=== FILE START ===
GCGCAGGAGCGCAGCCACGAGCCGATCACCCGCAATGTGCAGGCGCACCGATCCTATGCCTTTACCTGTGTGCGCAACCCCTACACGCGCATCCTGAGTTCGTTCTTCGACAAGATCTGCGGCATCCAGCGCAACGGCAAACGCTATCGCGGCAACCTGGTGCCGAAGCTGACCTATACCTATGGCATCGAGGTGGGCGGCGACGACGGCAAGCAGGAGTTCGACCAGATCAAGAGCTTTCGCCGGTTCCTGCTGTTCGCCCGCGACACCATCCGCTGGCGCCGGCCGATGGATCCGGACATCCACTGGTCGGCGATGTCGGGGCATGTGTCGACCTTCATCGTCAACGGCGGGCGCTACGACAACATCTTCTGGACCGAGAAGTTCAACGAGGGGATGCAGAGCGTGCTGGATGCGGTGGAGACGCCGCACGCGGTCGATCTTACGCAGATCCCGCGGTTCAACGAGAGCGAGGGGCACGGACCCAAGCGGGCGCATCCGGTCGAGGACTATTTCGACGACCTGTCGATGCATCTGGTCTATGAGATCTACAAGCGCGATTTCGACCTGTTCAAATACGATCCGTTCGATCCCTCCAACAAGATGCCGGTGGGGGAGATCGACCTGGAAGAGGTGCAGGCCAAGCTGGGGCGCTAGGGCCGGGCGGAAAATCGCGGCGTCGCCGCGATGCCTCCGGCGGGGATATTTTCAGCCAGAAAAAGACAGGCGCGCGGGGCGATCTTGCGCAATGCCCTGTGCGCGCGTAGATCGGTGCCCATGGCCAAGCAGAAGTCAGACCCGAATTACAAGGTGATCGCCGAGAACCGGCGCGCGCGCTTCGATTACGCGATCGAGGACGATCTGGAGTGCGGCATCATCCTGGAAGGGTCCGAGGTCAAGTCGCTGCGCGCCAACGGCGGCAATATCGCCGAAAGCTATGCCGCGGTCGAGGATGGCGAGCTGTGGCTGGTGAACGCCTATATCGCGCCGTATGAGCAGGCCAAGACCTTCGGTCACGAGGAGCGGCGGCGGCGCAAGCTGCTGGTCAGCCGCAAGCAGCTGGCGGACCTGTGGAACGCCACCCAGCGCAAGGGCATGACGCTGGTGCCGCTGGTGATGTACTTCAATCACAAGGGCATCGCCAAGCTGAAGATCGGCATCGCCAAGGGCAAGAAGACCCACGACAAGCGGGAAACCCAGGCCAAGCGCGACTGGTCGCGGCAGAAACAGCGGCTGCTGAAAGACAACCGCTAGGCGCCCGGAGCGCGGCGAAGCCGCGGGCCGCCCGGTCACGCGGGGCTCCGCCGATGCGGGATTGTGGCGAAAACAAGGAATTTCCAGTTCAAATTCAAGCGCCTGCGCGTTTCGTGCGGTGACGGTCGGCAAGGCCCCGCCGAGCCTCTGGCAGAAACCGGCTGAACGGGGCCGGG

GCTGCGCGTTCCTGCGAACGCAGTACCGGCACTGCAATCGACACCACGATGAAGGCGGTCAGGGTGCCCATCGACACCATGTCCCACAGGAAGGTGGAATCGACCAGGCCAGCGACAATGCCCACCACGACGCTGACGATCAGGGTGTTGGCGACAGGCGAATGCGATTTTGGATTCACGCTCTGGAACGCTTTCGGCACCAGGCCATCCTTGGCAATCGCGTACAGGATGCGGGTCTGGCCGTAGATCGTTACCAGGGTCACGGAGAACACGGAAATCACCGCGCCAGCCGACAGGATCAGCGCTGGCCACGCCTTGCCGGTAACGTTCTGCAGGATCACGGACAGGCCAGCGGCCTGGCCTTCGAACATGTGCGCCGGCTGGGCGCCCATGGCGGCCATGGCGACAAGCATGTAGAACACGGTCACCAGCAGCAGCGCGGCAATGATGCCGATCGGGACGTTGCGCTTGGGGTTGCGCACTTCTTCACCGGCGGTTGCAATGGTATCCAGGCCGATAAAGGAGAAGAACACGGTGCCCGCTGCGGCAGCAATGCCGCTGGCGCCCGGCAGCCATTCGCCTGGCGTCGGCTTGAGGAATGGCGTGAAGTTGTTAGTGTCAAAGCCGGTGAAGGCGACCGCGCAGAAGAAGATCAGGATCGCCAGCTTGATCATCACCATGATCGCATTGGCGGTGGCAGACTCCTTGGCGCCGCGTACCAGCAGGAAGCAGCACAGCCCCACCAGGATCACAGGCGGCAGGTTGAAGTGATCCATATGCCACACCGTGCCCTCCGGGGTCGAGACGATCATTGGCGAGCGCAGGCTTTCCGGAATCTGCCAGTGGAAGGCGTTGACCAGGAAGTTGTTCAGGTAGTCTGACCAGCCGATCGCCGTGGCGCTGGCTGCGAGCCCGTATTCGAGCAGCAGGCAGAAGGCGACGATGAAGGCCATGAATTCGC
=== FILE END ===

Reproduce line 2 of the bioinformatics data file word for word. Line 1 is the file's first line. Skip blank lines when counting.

GCTGCGCGTTCCTGCGAACGCAGTACCGGCACTGCAATCGACACCACGATGAAGGCGGTCAGGGTGCCCATCGACACCATGTCCCACAGGAAGGTGGAATCGACCAGGCCAGCGACAATGCCCACCACGACGCTGACGATCAGGGTGTTGGCGACAGGCGAATGCGATTTTGGATTCACGCTCTGGAACGCTTTCGGCACCAGGCCATCCTTGGCAATCGCGTACAGGATGCGGGTCTGGCCGTAGATCGTTACCAGGGTCACGGAGAACACGGAAATCACCGCGCCAGCCGACAGGATCAGCGCTGGCCACGCCTTGCCGGTAACGTTCTGCAGGATCACGGACAGGCCAGCGGCCTGGCCTTCGAACATGTGCGCCGGCTGGGCGCCCATGGCGGCCATGGCGACAAGCATGTAGAACACGGTCACCAGCAGCAGCGCGGCAATGATGCCGATCGGGACGTTGCGCTTGGGGTTGCGCACTTCTTCACCGGCGGTTGCAATGGTATCCAGGCCGATAAAGGAGAAGAACACGGTGCCCGCTGCGGCAGCAATGCCGCTGGCGCCCGGCAGCCATTCGCCTGGCGTCGGCTTGAGGAATGGCGTGAAGTTGTTAGTGTCAAAGCCGGTGAAGGCGACCGCGCAGAAGAAGATCAGGATCGCCAGCTTGATCATCACCATGATCGCATTGGCGGTGGCAGACTCCTTGGCGCCGCGTACCAGCAGGAAGCAGCACAGCCCCACCAGGATCACAGGCGGCAGGTTGAAGTGATCCATATGCCACACCGTGCCCTCCGGGGTCGAGACGATCATTGGCGAGCGCAGGCTTTCCGGAATCTGCCAGTGGAAGGCGTTGACCAGGAAGTTGTTCAGGTAGTCTGACCAGCCGATCGCCGTGGCGCTGGCTGCGAGCCCGTATTCGAGCAGCAGGCAGAAGGCGACGATGAAGGCCATGAATTCGC